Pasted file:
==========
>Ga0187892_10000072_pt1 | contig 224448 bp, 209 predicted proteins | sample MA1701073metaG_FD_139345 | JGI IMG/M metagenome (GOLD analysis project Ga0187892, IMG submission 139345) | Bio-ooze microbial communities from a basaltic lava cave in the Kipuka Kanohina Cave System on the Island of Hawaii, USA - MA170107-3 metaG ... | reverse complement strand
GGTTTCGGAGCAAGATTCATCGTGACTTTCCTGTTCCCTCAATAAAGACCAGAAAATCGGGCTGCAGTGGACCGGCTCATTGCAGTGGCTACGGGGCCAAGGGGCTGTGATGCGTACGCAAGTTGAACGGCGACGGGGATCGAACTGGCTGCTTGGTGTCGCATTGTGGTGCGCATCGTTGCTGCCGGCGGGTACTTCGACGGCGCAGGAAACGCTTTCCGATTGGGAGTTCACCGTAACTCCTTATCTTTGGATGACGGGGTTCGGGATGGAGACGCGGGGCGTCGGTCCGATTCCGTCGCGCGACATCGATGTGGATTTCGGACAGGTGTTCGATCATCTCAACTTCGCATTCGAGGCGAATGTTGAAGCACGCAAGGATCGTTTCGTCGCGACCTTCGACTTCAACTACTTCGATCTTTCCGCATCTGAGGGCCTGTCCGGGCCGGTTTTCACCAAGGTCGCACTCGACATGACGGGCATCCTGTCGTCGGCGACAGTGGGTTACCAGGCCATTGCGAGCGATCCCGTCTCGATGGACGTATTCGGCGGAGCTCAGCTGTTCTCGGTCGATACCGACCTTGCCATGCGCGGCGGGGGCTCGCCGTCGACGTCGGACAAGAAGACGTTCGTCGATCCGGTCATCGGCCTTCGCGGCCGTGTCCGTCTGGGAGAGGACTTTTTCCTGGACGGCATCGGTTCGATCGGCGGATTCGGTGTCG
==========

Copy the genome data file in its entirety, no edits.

>Ga0187892_10000072_pt1 | contig 224448 bp, 209 predicted proteins | sample MA1701073metaG_FD_139345 | JGI IMG/M metagenome (GOLD analysis project Ga0187892, IMG submission 139345) | Bio-ooze microbial communities from a basaltic lava cave in the Kipuka Kanohina Cave System on the Island of Hawaii, USA - MA170107-3 metaG ... | reverse complement strand
GGTTTCGGAGCAAGATTCATCGTGACTTTCCTGTTCCCTCAATAAAGACCAGAAAATCGGGCTGCAGTGGACCGGCTCATTGCAGTGGCTACGGGGCCAAGGGGCTGTGATGCGTACGCAAGTTGAACGGCGACGGGGATCGAACTGGCTGCTTGGTGTCGCATTGTGGTGCGCATCGTTGCTGCCGGCGGGTACTTCGACGGCGCAGGAAACGCTTTCCGATTGGGAGTTCACCGTAACTCCTTATCTTTGGATGACGGGGTTCGGGATGGAGACGCGGGGCGTCGGTCCGATTCCGTCGCGCGACATCGATGTGGATTTCGGACAGGTGTTCGATCATCTCAACTTCGCATTCGAGGCGAATGTTGAAGCACGCAAGGATCGTTTCGTCGCGACCTTCGACTTCAACTACTTCGATCTTTCCGCATCTGAGGGCCTGTCCGGGCCGGTTTTCACCAAGGTCGCACTCGACATGACGGGCATCCTGTCGTCGGCGACAGTGGGTTACCAGGCCATTGCGAGCGATCCCGTCTCGATGGACGTATTCGGCGGAGCTCAGCTGTTCTCGGTCGATACCGACCTTGCCATGCGCGGCGGGGGCTCGCCGTCGACGTCGGACAAGAAGACGTTCGTCGATCCGGTCATCGGCCTTCGCGGCCGTGTCCGTCTGGGAGAGGACTTTTTCCTGGACGGCATCGGTTCGATCGGCGGATTCGGTGTCG